* No offense to the lurkers intended -- many of them are great people.  Just implying that a smaller closer-knit group is less likely to get upset at each other, or do things that might upset one another.
Logged

If you don't do it this year, you'll be one year older when you don't do it next year.
Charles
Member
Offline

Posts: 1090


Re: Trab ski auction: your input wanted
« Reply #12 on: 11/10/08, 08:23 PM »

I appreciate all of your thoughts and suggestions on this question, lordhedgie. Your PM-based auction idea could work, but that means I have to be around every day, not just on the last day! And talk about the potential for cheating (not that I would ever participate in that, but the process wouldn't exactly be transparent). I'm leaning toward a traditional auction, mainly because I can't see any practical way around the sniping issue that can be worked out in a reasonable time (and I need to get this auction going).

When we are discussing eBay sniping, are we thinking about the same thing? Last time I was trying to get something on eBay was about 8 months ago. I'm pretty sure that automatic bidding (not sure the eBay term) had been in place for a while, and in my experience that has not eliminated sniping. In fact, my experience from participating in a number of auctions (with auto bidding in place) was that bids in the last minute always occurred, and I learned that if I wanted to be in the game I had to be online at the close and prepared to up my bid. It makes sense to me that there is an incentive to snipe. If my limit for an item is $200, and it looks like the winning bid is going to be $205, then by sniping I can get the item for just 5% more ($210) than I had originally targeted. For me, this is definitely within the range of value I can accurately assign to the item, so I'm inclined to up my bid a little beyond my target, win the auction, and be done.

I'm still not convinced that sniping is all that bad. Is sniping really "cheating"? It doesn't seem to break the auction rules. Sniping does necessitate that one be available at the end, but in a live auction the situation is pretty much the same, isn't it? Of course in a live auction there is no cutoff time, and that's where the "sniping" comes into play in an online auction.

You are right that there is no way to know how many people might bid on these skis, and also to know if new people might appear just to bid. I'm hoping that someone who's been around here for a while can score these skis (and I will be happy if they get a good deal) but there's no real way to make sure this is how things turn out.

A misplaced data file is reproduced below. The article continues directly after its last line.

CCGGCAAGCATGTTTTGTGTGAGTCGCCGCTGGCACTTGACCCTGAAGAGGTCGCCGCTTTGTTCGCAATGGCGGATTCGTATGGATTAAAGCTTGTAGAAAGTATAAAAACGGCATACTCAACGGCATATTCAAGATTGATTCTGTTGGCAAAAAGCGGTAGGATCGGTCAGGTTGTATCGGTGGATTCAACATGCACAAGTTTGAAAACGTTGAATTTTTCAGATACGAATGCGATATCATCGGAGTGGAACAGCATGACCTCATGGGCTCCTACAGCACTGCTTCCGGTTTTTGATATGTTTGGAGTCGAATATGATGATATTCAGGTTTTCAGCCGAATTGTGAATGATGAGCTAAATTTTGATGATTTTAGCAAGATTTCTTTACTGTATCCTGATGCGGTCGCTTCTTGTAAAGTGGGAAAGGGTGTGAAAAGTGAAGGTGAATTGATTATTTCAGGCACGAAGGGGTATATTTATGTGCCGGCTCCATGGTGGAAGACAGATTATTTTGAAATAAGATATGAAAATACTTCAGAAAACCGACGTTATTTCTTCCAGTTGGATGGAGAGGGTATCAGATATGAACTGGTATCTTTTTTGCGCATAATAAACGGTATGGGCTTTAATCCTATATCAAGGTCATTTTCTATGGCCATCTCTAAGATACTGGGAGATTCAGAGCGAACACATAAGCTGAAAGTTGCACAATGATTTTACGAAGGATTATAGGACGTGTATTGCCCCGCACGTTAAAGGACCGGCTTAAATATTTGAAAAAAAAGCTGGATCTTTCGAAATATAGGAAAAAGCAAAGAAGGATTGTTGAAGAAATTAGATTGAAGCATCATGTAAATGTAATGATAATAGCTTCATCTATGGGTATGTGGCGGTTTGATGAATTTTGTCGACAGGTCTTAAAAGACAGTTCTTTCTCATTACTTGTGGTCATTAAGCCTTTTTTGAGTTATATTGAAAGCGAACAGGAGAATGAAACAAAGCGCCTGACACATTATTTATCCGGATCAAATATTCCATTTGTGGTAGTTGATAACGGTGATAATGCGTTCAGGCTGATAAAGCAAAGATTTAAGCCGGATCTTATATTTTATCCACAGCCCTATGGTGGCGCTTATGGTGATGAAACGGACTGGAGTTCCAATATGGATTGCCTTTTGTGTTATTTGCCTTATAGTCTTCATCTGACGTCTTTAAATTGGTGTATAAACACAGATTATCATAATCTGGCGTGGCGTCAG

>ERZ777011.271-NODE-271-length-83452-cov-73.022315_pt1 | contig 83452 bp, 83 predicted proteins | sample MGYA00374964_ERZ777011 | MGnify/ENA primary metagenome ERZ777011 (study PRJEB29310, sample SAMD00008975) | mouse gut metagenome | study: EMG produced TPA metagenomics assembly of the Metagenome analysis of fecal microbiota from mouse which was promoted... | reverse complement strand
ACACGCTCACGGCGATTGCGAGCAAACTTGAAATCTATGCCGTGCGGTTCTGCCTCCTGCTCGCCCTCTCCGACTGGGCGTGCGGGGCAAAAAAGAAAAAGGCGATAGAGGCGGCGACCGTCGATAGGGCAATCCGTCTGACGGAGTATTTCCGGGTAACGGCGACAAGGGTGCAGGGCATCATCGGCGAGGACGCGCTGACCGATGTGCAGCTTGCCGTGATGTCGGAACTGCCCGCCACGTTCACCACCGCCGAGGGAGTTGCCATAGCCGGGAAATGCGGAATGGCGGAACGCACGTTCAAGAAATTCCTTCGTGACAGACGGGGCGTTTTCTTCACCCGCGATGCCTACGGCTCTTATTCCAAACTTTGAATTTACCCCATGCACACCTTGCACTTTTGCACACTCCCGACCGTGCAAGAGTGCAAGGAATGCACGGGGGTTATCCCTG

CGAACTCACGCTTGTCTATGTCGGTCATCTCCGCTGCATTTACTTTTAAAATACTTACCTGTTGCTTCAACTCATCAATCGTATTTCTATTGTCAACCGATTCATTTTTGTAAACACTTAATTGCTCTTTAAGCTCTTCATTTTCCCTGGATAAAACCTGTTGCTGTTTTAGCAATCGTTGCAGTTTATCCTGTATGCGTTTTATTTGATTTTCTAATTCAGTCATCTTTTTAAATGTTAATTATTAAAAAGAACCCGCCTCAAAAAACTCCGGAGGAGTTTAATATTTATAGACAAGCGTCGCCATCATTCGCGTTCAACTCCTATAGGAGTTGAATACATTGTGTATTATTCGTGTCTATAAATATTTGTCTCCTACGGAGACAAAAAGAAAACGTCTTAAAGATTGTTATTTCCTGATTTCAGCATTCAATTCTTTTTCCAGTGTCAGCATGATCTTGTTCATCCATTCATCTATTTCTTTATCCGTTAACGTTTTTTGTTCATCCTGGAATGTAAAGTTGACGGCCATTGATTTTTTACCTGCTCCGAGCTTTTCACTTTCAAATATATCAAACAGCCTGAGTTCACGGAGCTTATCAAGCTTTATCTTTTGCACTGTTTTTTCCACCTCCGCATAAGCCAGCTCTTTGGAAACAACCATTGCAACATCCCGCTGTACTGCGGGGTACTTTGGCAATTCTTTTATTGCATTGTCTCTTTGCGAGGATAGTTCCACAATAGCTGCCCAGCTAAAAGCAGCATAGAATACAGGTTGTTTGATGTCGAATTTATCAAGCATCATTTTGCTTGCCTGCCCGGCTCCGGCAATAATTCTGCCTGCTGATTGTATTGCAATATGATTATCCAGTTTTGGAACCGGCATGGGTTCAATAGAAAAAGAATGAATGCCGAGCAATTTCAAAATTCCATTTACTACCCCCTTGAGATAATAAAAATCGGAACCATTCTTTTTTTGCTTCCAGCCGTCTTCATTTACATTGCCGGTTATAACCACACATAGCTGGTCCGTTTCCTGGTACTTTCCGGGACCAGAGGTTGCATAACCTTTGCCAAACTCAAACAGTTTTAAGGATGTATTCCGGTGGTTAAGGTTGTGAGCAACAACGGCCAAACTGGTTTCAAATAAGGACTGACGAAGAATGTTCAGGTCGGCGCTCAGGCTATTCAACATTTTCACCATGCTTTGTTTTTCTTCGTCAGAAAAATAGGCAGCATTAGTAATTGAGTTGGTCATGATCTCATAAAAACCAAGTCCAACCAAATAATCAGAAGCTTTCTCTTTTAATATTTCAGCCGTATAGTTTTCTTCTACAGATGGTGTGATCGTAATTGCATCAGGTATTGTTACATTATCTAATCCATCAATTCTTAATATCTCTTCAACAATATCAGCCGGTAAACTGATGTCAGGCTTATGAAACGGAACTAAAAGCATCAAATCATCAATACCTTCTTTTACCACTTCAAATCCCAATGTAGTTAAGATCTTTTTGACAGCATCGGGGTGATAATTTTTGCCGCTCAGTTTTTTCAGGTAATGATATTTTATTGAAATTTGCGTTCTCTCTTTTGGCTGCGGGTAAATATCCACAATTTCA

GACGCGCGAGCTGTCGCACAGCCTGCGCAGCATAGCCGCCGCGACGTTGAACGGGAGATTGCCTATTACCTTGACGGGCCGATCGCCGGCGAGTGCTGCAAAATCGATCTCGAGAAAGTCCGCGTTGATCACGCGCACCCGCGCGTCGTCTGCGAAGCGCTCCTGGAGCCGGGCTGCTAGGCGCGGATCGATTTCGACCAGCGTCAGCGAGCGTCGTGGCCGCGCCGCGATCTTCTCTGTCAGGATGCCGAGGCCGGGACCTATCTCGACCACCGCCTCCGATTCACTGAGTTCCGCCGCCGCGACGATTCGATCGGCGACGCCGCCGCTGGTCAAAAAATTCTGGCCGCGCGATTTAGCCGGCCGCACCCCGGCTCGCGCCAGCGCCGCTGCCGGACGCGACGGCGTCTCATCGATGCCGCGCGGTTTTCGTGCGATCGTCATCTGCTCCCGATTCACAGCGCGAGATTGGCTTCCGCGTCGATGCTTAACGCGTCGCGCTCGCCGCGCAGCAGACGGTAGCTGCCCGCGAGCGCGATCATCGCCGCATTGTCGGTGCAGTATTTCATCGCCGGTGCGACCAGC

Logged
lordhedgie
Member
Offline

Posts: 366


WWW
Re: Trab ski auction: your input wanted
« Reply #13 on: 11/10/08, 08:57 PM »

You're right that online auctions created the sniping phenom, simply because a "real" auctioneer would just extend the auction.  I mentioned before you could emulate that in an on-line auction, but since all the potential buyers aren't logged in and bidding at the same time, the resulting auction would be lengthy, time-consuming (on your part), and complicated.

My view is that sniping is considered Harmful.  The goal of sniping is to get an item cheaper, ergo, sniping reduces the amount of money the auction generates.  In addition, sniping creates ill feelings on the part of bidders that lost auctions to snipers; they watch someone else buy something that they wanted, at a price they were willing to pay, simply because they were online at a later time.  When two snipers compete against each other, it turns into a coin flip to see who wins.

I'm not sure that I'm being clear on why I feel that eBay has "solved" sniping, since sniping obviously does occur on eBay still.  My view is simply that eBay has removed the incentive for sniping, and snipers are wasting thier efforts.  Those who are upset that they are sniped are simply not reading eBay's rules closely enough.  Here's why:

If you want to buy a used foo on eBay, you should decide how much you are willing to pay for that foo.  Let's say the foo is currently bidding for $40, but you know you can't buy that foo for less than $200 in the store.  So you decide you're willing to pay $150, and no more.  You should bid $150, and not less.